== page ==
So yeah, whilst I have problems with the way Pak is putting the tiresome edginess and grittiness of the New 52 right on the page, this book is still solid, and I look forward to future arcs that don’t involve all of this Earth-2 nonsense. Or I could just read Earth-2 and look at this story with new eyes. I dunno.


Wonder Woman #24– First off, how awesome is the cover to this issue? Cliff Chiang’s covers are pretty much always great, but this one may be the best yet, it’s just so fucking metal (well duh, it’s a Frazetta homage), and nicely reflective of Wonder Woman’s new status as the God Of War.

And that’s what this issue is mostly about, reflecting that massive change in Wonder Woman’s life. With the First Born defeated, Apollo is finally starting to take charge of Olympus, and so he calls a meeting of the whole Pantheon, but there’s one seat empty… War’s. Wonder Woman is back in London, buying a new house for herself, Zola and Hera. I was amused by the implication that Diana and Orion may share a bed, I know this book isn’t going to reflect the Superman romance, but I expected it to just ignore it, not outright refute it. It’s great to see Azzarello just do his own thing and not give a fuck about the rest of the DCU.

I also really liked Hera’s role in this issue, she wants to display Lennox’s severed head on the mantelpiece, and her breakdown at really, truly realising she was mortal was actually rather touching. Azzarello really has done a great job at turning her from a villain into someone sympathetic, without being obvious about it, and he looks to be doing the same thing with Hermes. who shows up to take Wonder Woman to Olympus, and the conversation she has with Apollo is fascinating, with Diana not yet fully accepting her role as God Of War, and even asking for Apollo to restore Hera, which he refuses.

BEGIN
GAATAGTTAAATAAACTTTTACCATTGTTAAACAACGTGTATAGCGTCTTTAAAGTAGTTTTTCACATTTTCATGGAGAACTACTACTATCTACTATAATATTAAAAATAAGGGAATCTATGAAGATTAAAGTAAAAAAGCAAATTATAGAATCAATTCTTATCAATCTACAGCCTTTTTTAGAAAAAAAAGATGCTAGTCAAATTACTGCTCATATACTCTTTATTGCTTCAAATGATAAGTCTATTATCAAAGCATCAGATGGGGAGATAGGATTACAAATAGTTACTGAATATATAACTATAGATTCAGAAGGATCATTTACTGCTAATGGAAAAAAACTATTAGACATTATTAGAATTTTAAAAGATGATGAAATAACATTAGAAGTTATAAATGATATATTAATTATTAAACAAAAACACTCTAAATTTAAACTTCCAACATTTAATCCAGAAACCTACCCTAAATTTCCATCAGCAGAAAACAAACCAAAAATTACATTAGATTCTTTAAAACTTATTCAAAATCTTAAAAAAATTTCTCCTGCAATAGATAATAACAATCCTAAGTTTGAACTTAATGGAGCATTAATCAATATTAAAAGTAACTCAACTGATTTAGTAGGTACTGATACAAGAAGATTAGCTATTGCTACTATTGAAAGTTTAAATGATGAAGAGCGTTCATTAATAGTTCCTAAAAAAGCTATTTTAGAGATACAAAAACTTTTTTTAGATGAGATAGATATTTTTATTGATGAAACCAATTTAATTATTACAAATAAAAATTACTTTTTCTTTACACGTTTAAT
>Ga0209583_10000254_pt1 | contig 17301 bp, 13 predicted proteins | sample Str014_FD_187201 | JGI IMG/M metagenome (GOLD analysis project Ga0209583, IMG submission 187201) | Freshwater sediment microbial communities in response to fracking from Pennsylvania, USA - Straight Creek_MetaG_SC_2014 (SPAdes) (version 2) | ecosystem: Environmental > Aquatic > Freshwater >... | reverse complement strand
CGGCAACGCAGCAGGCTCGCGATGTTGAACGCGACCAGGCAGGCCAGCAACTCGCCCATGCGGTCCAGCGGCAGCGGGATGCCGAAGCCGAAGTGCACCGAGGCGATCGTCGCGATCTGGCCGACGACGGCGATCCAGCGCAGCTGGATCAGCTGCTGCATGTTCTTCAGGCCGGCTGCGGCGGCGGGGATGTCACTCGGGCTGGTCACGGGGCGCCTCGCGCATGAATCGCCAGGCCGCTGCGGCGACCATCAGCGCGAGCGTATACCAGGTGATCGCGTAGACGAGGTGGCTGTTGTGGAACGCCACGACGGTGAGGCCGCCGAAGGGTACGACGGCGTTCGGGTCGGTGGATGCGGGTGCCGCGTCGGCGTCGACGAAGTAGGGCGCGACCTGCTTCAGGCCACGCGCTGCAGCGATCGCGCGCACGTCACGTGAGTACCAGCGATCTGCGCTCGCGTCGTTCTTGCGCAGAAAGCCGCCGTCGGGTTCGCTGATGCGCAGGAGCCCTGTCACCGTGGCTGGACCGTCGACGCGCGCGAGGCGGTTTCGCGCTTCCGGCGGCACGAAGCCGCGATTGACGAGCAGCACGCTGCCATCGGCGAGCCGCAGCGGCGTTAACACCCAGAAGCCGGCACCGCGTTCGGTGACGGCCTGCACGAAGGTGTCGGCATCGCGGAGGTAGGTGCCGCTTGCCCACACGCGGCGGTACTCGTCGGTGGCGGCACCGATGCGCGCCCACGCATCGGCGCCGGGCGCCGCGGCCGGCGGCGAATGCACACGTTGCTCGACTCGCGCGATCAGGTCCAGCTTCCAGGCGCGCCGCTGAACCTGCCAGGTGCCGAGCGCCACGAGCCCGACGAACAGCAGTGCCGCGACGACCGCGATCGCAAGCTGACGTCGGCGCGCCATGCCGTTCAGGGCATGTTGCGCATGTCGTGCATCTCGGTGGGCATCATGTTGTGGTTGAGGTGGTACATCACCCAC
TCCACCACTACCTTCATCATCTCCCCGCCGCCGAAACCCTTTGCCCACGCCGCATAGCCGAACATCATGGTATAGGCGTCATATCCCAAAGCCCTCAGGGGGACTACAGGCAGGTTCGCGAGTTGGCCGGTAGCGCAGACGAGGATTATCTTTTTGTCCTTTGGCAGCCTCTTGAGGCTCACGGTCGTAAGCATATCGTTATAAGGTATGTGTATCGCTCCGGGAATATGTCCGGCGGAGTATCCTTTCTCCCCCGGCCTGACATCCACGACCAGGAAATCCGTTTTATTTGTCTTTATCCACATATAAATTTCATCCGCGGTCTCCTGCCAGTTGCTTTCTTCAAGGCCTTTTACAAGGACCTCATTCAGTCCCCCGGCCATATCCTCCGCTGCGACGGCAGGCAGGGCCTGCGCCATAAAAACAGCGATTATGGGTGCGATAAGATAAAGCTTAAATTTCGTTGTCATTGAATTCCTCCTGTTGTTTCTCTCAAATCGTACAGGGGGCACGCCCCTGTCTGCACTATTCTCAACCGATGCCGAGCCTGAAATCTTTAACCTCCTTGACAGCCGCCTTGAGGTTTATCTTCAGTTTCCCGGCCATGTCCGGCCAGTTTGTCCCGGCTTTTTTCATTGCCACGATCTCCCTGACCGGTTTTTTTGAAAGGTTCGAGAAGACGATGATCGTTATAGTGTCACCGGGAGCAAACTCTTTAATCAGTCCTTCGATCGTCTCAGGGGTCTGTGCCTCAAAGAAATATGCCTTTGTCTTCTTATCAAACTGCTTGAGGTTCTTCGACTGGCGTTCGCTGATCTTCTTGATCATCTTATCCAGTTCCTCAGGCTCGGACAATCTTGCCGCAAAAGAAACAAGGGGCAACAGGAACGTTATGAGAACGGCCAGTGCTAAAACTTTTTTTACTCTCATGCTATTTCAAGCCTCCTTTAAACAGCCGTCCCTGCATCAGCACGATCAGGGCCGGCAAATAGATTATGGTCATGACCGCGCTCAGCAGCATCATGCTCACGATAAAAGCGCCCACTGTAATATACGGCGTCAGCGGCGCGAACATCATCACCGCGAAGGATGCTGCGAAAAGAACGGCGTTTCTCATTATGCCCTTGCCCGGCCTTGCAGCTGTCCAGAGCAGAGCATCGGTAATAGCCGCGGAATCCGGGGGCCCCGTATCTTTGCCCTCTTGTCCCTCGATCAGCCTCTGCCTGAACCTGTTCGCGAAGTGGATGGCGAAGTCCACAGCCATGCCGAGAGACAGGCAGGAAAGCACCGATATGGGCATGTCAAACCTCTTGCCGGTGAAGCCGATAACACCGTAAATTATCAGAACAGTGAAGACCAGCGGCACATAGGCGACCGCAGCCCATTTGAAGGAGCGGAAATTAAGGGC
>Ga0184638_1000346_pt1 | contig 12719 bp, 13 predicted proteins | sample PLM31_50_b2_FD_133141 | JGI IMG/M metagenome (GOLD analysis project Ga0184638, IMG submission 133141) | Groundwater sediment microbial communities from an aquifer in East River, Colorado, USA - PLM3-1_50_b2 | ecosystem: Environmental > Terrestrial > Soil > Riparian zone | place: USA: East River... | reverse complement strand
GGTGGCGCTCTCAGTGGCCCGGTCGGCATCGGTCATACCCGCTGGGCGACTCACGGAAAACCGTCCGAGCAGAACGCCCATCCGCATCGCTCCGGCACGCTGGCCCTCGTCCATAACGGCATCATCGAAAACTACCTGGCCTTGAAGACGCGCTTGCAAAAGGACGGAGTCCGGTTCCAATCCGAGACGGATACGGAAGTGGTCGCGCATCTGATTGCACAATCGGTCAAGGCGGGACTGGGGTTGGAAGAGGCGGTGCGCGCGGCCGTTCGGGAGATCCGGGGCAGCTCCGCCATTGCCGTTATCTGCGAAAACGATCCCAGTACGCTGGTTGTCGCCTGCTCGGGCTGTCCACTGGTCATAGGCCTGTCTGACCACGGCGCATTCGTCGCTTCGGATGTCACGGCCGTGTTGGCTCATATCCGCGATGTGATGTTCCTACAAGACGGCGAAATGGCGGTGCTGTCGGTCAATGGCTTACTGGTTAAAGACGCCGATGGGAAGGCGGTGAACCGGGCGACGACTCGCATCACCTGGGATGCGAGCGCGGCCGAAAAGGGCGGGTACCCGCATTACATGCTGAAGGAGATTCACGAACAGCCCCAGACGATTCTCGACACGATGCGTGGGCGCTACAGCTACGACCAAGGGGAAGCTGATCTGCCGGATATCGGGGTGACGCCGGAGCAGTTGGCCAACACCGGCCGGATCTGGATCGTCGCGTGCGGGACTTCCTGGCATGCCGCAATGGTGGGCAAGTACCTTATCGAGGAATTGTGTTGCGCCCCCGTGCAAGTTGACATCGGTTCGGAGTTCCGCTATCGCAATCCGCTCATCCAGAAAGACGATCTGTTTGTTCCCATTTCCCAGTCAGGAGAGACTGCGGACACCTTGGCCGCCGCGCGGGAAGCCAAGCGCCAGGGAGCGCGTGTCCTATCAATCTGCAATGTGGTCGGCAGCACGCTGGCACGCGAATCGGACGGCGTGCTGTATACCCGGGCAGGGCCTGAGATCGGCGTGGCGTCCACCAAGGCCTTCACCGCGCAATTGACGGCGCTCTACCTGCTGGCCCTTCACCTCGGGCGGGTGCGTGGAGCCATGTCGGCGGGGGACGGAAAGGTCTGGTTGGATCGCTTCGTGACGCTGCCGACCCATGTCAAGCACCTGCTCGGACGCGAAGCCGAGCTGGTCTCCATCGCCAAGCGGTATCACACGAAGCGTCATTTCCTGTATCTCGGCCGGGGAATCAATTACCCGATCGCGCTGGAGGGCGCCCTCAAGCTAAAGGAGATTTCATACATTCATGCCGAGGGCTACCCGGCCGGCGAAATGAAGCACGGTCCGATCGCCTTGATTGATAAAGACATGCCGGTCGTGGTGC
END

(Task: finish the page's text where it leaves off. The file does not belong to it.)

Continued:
This book has become really quite complex, with so many different villains up against Wonder Woman. There’s Apollo of course, and the other Gods around him who are not to be trusted, and tied up in the middle is the First Born, who you just know is going to escape. Throw into that Cassandra, who it turns out is the woman with the robotic neck who freed the First Born, and who in this issue attacks Milan for some unknown reason, perhaps to steal his powers of prophecy?

This issue was mainly set-up for the next stage of Azzarello’s story, but it was necessary, intriguing set-up, and I can’t wait to see what the various villains arrayed against Diana have planned.

The artwork here is from Goran Sudzuka, and whilst it’s always a shame when Chiang can’t draw an issue, they have similar styles, and he gets the tone just as well. And hey, at least we got that cover.


Animal Man #24– Whilst I’ve been digging Jeff Lemire’s Animal Man for it’s entire run, I really think it just took a step up with this issue, and the addition of Rafael Albuqurque as artist. Albuquerque is fantastic, and whilst I’m still a bit annoyed that American Vampire is on hiatus, having him on Animal Man is almost as good!

It also makes sense to have a new artist take over now, as the previous issues of this arc have had two artists, tackling two worlds. Steve Pugh has drawn the scenes in the ‘real’ world with Animal Man, and Francis Portela the stuff that’s been happening in The Red with Maxine. Here, those 2 storylines come together brilliantly, and Albuquerque kicks some serious ass with it.